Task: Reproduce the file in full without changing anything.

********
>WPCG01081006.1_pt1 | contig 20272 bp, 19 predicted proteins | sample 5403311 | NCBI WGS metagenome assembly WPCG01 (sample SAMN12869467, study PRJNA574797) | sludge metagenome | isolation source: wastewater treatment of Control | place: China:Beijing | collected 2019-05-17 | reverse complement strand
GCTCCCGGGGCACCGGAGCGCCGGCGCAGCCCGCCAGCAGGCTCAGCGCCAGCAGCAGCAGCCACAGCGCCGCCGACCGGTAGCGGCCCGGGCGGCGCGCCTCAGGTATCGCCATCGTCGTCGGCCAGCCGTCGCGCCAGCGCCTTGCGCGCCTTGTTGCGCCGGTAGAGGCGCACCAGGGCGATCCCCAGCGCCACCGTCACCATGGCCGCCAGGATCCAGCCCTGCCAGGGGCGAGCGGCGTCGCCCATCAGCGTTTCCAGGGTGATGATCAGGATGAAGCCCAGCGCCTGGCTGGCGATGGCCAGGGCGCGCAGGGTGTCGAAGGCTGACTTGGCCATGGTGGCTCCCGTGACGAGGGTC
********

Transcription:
>WPCG01081006.1_pt1 | contig 20272 bp, 19 predicted proteins | sample 5403311 | NCBI WGS metagenome assembly WPCG01 (sample SAMN12869467, study PRJNA574797) | sludge metagenome | isolation source: wastewater treatment of Control | place: China:Beijing | collected 2019-05-17 | reverse complement strand
GCTCCCGGGGCACCGGAGCGCCGGCGCAGCCCGCCAGCAGGCTCAGCGCCAGCAGCAGCAGCCACAGCGCCGCCGACCGGTAGCGGCCCGGGCGGCGCGCCTCAGGTATCGCCATCGTCGTCGGCCAGCCGTCGCGCCAGCGCCTTGCGCGCCTTGTTGCGCCGGTAGAGGCGCACCAGGGCGATCCCCAGCGCCACCGTCACCATGGCCGCCAGGATCCAGCCCTGCCAGGGGCGAGCGGCGTCGCCCATCAGCGTTTCCAGGGTGATGATCAGGATGAAGCCCAGCGCCTGGCTGGCGATGGCCAGGGCGCGCAGGGTGTCGAAGGCTGACTTGGCCATGGTGGCTCCCGTGACGAGGGTC